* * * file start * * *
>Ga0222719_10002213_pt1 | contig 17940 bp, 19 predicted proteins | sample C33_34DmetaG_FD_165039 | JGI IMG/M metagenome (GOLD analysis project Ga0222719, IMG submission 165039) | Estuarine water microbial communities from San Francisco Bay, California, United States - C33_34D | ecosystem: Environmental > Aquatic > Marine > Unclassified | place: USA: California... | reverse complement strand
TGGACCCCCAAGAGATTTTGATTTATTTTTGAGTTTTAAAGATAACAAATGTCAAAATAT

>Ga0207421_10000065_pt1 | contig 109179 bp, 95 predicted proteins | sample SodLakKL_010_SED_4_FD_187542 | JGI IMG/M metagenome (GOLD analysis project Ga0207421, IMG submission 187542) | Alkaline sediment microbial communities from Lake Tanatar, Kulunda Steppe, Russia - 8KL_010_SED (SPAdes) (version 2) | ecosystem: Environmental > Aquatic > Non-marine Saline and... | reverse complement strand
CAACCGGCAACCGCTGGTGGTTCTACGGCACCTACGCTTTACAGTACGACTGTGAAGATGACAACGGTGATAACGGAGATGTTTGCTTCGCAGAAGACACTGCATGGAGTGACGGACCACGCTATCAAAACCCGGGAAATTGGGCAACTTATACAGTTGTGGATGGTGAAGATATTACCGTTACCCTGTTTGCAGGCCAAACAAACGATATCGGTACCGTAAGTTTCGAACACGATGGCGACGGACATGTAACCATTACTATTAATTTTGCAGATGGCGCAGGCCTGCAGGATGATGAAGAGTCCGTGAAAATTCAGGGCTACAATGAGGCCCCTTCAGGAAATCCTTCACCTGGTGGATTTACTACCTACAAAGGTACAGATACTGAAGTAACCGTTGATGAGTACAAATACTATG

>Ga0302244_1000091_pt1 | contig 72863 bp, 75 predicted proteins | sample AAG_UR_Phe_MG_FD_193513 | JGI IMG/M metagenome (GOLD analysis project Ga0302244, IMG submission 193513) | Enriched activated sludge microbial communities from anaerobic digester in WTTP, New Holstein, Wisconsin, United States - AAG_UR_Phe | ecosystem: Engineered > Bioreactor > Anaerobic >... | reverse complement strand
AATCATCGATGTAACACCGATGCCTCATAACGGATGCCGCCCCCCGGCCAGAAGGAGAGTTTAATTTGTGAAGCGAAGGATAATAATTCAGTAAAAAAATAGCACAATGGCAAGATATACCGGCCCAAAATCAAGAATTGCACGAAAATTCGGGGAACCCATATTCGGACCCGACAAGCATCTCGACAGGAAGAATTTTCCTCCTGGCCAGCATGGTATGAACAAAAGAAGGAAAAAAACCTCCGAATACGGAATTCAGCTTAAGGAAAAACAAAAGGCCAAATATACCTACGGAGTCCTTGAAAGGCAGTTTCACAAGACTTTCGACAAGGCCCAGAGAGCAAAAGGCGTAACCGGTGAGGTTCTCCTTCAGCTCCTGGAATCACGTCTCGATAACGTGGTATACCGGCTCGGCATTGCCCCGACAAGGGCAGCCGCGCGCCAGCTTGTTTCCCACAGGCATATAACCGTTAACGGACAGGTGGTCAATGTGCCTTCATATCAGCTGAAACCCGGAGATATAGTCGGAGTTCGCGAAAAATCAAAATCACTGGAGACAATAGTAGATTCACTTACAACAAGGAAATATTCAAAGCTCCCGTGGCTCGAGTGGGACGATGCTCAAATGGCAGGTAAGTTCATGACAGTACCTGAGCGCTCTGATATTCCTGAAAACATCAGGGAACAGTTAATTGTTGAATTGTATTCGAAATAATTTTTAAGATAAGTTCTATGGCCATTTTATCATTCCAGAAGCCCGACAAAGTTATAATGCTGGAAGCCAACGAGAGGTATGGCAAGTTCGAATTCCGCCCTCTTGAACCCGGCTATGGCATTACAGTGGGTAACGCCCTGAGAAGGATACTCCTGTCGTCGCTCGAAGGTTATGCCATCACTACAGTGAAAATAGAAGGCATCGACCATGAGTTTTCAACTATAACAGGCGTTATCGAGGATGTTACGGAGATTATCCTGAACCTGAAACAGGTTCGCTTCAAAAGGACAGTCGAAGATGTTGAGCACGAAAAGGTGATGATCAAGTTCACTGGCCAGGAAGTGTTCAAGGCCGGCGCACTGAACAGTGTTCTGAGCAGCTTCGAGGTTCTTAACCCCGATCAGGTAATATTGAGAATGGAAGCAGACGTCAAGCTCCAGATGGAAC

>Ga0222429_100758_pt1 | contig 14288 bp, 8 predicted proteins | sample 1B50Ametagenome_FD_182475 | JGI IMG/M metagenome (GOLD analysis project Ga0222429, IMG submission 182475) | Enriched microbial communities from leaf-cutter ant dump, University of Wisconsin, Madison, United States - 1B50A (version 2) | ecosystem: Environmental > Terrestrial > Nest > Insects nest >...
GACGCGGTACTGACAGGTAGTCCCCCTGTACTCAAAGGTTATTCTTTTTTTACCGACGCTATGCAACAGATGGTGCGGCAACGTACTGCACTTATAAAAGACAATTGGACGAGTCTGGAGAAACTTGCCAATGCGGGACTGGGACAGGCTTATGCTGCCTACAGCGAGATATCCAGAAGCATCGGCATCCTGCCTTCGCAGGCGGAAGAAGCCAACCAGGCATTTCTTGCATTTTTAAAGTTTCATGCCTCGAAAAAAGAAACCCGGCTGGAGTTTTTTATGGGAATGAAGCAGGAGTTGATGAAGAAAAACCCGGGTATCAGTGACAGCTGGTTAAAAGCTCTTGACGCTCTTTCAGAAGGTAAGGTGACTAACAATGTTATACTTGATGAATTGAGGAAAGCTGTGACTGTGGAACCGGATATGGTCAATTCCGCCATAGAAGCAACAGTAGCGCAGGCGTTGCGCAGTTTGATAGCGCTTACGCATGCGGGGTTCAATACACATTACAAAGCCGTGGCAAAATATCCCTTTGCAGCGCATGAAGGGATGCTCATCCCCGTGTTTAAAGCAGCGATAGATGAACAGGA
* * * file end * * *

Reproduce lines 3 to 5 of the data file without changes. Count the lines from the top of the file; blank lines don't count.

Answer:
>Ga0207421_10000065_pt1 | contig 109179 bp, 95 predicted proteins | sample SodLakKL_010_SED_4_FD_187542 | JGI IMG/M metagenome (GOLD analysis project Ga0207421, IMG submission 187542) | Alkaline sediment microbial communities from Lake Tanatar, Kulunda Steppe, Russia - 8KL_010_SED (SPAdes) (version 2) | ecosystem: Environmental > Aquatic > Non-marine Saline and... | reverse complement strand
CAACCGGCAACCGCTGGTGGTTCTACGGCACCTACGCTTTACAGTACGACTGTGAAGATGACAACGGTGATAACGGAGATGTTTGCTTCGCAGAAGACACTGCATGGAGTGACGGACCACGCTATCAAAACCCGGGAAATTGGGCAACTTATACAGTTGTGGATGGTGAAGATATTACCGTTACCCTGTTTGCAGGCCAAACAAACGATATCGGTACCGTAAGTTTCGAACACGATGGCGACGGACATGTAACCATTACTATTAATTTTGCAGATGGCGCAGGCCTGCAGGATGATGAAGAGTCCGTGAAAATTCAGGGCTACAATGAGGCCCCTTCAGGAAATCCTTCACCTGGTGGATTTACTACCTACAAAGGTACAGATACTGAAGTAACCGTTGATGAGTACAAATACTATG

>Ga0302244_1000091_pt1 | contig 72863 bp, 75 predicted proteins | sample AAG_UR_Phe_MG_FD_193513 | JGI IMG/M metagenome (GOLD analysis project Ga0302244, IMG submission 193513) | Enriched activated sludge microbial communities from anaerobic digester in WTTP, New Holstein, Wisconsin, United States - AAG_UR_Phe | ecosystem: Engineered > Bioreactor > Anaerobic >... | reverse complement strand